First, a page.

“Without oxen a stable stays clean, but you need a strong ox for a large harvest.” (Proverbs 14:4)
Years ago when my husband and I were just newlyweds, a family we had recently met invited us over for dinner. I walk into the kitchen to see pumpkin soup simmering on the stove – the shell scooped empty on the countertop. A mom of 3 and she has time to make pumpkin soup, from scratch?! Bruschetta is warming in the toaster oven. A bowl of nacho chips sits on the centre of their long wooden table. The kids run in and out of rooms, stopping just long enough to say hello and remind us of their names before they rush back to their loud game of chase.
We stand in the kitchen munching on our appetizer – it’s delicious – as our hosts ask us about ourselves, our hobbies, our jobs.
I follow the wife downstairs for a tour, or she’s asked to show me something, I can’t quite remember. But for one reason or another we end up in her laundry room, and I can’t believe my eyes. The entire floor of the room – and for a laundry room it’s rather spacious – is covered with clothes. Clothes in baskets, clothes in large mounds, clothes folded in piles. We can barely step foot through the door because of the mess. “Laundry isn’t my strength,” she laughs, and we make our way back upstairs for dinner.
When our bowls are scraped clean we clear the table and sit around playing cards. We stay long after the kids have fallen asleep in their room down the hall.
I remember this night, I remember it so well. And not just because it started my obsession with bruschetta.
This woman didn’t wait until her kids were older, quieter, to open her home to us. She didn’t wait until she had time to cook us an elaborate dinner. She didn’t wait until her house was tidy and the laundry was done and the floors were washed and her make-up was perfect and her hair was curled. If she had, she would never have found the time to invite us in. She knew what mattered, and she shrugged off what didn’t.
She welcomed us into her life, just the way it was. I was so thirsty for this, and on that night she filled my cup. Because deep down, just the way we are is what this world is desperate for. We need real. We crave honest. We’re hungry for truth.
How many times have I frantically rushed around my house before company comes, trying to wipe walls and layer on make-up and hide clutter, all of a sudden furious that my thighs aren’t thinner and my family isn’t neater and my couches aren’t nicer. I do all of this in the name of hospitality, when really I am afraid. I’m tied up in knots worrying what people will think of me. What if, God forbid, someone discover what I’m really like?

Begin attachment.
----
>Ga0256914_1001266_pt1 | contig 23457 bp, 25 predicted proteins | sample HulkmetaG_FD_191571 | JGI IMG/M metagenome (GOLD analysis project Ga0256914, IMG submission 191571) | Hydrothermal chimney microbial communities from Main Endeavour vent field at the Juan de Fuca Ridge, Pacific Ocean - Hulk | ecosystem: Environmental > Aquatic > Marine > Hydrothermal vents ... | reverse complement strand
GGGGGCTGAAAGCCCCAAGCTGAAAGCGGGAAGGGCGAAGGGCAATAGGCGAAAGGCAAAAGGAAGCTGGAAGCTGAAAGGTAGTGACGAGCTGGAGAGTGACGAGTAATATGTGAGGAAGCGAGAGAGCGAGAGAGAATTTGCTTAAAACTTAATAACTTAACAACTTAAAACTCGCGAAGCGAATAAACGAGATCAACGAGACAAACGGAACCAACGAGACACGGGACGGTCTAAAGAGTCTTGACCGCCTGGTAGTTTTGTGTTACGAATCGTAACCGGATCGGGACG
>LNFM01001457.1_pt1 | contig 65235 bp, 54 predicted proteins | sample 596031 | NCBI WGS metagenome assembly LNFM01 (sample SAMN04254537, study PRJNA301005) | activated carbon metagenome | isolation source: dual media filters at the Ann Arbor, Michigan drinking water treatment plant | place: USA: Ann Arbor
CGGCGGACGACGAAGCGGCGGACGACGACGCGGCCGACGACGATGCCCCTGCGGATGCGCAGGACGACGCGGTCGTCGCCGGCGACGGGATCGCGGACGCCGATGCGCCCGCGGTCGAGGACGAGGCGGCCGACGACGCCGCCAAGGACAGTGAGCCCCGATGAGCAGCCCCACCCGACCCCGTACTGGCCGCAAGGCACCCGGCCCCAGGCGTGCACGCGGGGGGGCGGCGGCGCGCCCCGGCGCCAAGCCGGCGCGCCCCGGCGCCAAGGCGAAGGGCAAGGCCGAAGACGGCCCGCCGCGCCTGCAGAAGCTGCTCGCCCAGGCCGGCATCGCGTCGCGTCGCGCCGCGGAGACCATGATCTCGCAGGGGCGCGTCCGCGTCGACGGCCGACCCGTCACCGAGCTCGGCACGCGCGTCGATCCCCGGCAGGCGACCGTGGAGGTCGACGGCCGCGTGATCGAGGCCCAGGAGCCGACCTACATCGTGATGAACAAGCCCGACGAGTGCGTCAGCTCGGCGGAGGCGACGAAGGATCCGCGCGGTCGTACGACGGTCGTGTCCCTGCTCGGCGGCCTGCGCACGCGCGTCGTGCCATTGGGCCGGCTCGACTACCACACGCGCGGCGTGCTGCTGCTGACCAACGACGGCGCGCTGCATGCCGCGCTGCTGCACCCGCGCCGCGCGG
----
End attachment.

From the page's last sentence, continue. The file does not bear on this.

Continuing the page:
I don’t want others to give me their pretend selves so why in the world do I feed this lie in my own life?
It’s got to end.
I don’t want you to show me you’re perfect, just show me you’re real. Show me your messy hair that you haven’t had time to wash. Show me your food-splattered fridge and your dusty baseboards and your overflowing hampers. Show me the cookies that flopped and the fight you had with your husband last night.
Show me your insecurities and your worries and your disappointments. And I will love you anyway because when you show me you, I see myself. And I thank God I’m not alone.
The second we include people in our lives, life becomes shoes and schedules and dirt and dishes. It’s busy, messy, complicated. But it also becomes full.
A clean life is an empty life.
I want a life that is full. Full of joy, full of love, full of goodness. You and I have the power to give each other the beautiful gift of acceptance and belonging. I’m starving for that – aren’t you? When we remove the veil and show each other our imperfect reality, and then invite one another in, we are saying “Here I am, and I see you, and I think you matter.”
That’s the kind of love that moves the mountains in our hearts, and fills the holes in our souls. That’s the kind of love that shakes this sleeping world out of her slumber.
And it can all be done with a bowl of soup and an open door.